- 6 Sneaky Tricks to Prevent Holiday Overeating
- Is Alcohol Actually Good for Your Health?
- The 8 Best High Fiber Foods
- 8 Foods to Beat the Bloat
- Here’s The Real Truth About Coconut Oil
- 6 Healthy High Fat Foods
- 6 Foods to Keep You Full and Hydrated
- 5 Great Coffee Alternatives for an Energized Morning
- What You Need to Know About Healthy Fats
- 8 Most Common Food Additives to Avoid
- How to Kick Sugar Cravings
- 9 Foods for a Healthier Heart
- The 12 Best Superfoods Your Body Needs
- The 7 Nutrients You Desperately Need
- How to Improve Gut Health
- See More Articles
Glycemic Index List of Fruits and VegetablesThe Glycemic Index (GI) food list below shows the Glycemic Index score for many different fruits and vegetables. The GI score for each food will dictate the speed at which the sugar will be absorbed. A low Glycemic index means the sugar will be absorbed slowly. The higher the GI score the quicker the sugar is absorbed into the blood. For reduced sugar craving and help with weight loss the lower the GI score the better. Glycemic Index of Fruits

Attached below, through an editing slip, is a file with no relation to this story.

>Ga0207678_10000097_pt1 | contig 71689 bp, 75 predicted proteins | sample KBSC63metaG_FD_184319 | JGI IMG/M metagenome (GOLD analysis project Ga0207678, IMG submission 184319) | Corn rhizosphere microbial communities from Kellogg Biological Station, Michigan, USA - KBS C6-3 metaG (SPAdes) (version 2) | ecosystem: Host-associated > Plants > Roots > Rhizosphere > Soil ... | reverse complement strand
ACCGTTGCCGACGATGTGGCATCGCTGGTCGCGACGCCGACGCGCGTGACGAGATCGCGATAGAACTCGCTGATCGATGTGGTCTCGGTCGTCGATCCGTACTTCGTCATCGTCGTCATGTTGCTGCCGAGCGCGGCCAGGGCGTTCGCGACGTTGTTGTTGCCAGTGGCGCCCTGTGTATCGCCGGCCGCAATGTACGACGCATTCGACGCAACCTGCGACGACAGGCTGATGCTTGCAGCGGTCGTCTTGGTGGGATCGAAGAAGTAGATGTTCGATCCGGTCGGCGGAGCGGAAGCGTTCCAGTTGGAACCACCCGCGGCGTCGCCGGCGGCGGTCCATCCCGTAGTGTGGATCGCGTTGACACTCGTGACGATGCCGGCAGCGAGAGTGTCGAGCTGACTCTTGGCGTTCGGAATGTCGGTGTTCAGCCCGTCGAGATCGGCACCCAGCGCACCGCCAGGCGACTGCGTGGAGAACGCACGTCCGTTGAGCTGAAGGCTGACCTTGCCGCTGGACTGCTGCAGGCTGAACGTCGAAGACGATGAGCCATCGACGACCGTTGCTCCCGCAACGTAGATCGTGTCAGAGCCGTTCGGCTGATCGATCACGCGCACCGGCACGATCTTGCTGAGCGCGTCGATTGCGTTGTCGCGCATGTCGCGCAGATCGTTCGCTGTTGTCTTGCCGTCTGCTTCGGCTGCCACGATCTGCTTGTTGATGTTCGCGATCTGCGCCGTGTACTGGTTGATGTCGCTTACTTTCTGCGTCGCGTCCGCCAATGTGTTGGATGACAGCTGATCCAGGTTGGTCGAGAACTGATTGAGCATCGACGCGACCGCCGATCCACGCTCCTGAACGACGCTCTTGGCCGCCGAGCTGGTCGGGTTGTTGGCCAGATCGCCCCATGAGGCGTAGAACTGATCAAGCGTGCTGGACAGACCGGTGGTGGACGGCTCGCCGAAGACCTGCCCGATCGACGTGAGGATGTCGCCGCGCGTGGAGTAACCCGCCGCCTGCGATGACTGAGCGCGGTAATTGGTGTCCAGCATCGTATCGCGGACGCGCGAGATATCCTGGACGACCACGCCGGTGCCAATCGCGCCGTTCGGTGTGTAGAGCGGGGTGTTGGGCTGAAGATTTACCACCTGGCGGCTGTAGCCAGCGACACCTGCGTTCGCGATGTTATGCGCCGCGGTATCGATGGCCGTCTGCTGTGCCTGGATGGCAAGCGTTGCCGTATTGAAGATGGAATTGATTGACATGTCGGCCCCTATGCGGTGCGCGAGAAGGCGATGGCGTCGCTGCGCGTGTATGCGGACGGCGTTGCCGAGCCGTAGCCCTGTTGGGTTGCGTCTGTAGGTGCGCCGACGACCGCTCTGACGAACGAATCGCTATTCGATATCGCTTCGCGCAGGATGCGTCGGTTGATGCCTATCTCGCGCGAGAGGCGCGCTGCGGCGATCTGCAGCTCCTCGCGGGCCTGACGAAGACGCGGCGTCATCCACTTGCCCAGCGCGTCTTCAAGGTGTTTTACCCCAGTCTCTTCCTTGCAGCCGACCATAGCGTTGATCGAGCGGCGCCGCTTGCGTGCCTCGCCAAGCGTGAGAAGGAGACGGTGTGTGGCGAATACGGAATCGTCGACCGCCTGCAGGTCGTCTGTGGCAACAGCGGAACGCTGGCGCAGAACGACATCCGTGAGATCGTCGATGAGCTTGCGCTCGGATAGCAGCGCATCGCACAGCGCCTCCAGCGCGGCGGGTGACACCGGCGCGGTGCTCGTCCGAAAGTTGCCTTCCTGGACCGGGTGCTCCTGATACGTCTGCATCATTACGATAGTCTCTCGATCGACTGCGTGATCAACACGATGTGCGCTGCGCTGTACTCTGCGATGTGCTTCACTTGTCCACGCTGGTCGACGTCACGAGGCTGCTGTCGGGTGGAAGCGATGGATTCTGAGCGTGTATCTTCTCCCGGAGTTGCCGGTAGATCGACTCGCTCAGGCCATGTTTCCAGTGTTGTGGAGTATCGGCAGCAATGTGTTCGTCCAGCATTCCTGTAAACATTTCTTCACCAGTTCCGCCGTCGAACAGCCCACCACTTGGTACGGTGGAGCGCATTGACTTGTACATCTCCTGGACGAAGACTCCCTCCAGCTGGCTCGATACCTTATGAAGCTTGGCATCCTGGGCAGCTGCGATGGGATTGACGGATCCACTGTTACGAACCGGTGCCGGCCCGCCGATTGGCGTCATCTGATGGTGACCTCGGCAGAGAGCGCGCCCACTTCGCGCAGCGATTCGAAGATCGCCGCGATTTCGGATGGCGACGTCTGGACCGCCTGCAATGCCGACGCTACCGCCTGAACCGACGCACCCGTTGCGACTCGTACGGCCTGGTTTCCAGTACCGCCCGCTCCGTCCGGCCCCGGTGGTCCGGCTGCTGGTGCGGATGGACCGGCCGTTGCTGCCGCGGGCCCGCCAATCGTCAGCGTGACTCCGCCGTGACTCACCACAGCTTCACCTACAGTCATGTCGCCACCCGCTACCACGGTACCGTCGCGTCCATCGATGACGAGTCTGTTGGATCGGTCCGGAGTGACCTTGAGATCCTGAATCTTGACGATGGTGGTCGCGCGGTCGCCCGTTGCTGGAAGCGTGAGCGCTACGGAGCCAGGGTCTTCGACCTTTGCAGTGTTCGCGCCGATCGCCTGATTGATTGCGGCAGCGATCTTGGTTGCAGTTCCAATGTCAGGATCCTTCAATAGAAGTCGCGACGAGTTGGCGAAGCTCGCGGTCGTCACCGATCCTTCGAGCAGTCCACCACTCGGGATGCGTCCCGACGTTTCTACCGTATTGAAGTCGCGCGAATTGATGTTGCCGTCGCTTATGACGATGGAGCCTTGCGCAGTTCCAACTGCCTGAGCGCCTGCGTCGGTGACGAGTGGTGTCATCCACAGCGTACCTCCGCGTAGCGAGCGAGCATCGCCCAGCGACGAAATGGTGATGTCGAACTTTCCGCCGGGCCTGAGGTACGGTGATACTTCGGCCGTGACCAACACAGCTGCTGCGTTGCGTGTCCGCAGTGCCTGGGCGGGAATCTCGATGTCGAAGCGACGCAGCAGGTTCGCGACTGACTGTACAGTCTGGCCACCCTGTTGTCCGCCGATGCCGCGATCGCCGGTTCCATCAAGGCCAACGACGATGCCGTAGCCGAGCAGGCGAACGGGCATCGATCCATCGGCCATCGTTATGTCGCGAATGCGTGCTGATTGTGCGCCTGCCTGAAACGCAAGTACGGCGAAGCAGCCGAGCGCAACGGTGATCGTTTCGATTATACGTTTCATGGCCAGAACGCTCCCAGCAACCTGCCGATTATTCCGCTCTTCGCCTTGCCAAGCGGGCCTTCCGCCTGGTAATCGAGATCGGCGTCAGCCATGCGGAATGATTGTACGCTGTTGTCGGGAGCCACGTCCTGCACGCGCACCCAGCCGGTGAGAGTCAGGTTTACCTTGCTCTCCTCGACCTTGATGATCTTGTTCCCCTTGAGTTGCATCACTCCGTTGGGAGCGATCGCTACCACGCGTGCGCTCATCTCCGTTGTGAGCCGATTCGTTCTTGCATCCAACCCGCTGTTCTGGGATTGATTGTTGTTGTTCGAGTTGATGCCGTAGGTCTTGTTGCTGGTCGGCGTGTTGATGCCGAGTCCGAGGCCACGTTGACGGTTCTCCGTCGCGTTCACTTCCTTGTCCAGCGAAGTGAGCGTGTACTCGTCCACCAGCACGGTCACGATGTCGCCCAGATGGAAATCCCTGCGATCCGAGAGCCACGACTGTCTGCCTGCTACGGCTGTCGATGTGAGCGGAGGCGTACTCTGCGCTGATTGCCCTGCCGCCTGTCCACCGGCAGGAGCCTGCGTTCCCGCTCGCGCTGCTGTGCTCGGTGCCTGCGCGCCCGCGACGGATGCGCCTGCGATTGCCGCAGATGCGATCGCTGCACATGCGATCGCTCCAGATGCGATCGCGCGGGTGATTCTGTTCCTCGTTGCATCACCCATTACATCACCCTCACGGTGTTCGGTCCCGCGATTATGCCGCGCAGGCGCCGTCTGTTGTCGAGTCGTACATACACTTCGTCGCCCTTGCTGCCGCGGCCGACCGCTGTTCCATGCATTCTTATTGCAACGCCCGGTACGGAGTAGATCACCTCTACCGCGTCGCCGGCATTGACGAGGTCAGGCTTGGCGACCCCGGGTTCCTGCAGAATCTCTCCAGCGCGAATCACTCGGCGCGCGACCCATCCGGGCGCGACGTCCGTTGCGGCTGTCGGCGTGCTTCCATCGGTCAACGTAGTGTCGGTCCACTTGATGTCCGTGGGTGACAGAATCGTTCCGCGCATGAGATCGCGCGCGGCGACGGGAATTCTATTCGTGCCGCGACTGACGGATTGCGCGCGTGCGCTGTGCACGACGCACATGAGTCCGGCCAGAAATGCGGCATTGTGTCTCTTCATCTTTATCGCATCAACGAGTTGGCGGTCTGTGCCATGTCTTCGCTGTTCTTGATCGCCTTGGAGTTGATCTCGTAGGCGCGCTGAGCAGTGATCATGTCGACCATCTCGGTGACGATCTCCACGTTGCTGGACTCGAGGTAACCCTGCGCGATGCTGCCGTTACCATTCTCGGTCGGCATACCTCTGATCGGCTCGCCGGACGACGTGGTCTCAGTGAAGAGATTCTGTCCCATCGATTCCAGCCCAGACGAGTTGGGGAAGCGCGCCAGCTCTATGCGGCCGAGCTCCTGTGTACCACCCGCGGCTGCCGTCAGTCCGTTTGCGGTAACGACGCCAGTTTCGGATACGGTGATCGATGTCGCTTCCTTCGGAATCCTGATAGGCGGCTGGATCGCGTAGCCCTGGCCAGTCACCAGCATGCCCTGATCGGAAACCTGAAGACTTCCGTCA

|Fruit||Glycemic Index Score||Carbohydrates in gram (portion size 100gr.)||G.I. Type|
|Fruit Drink from concentrate||66||-||high|
Glycemic Index of Vegetables
|Vegetable (per 100 grams cooked)||Glycemic Index Score||Carbohydrates in gram (poriton size 100gr.)||G.I. Type|
|Potato, chips (UK)||75||37||high|
Some GI or sugar values may be inaccurate and should only be used for general comparison purposes!
**Celery has also been shown to be negative calories.
The GI list also shows the carbohydrate content for each item as this is related somewhat to the glycemic load for the GI diet. However it does not necessarily mean that food with a high carbohydrate content will automatically mean a high GI score. All foods on our GI tables are based on 100g (3.5 oz) of product. The portion size doesn't change the Glycemic Index value, but it does count towards the quantity of sugar (carbs) for the item; the bigger the portion the more sugar you would be consuming. This standard portion size simply enables you to make a sugar comparison with other products in the same group, and the different foods listed on other GI tables. This means you can see which foods are high or low in carbohydrate content.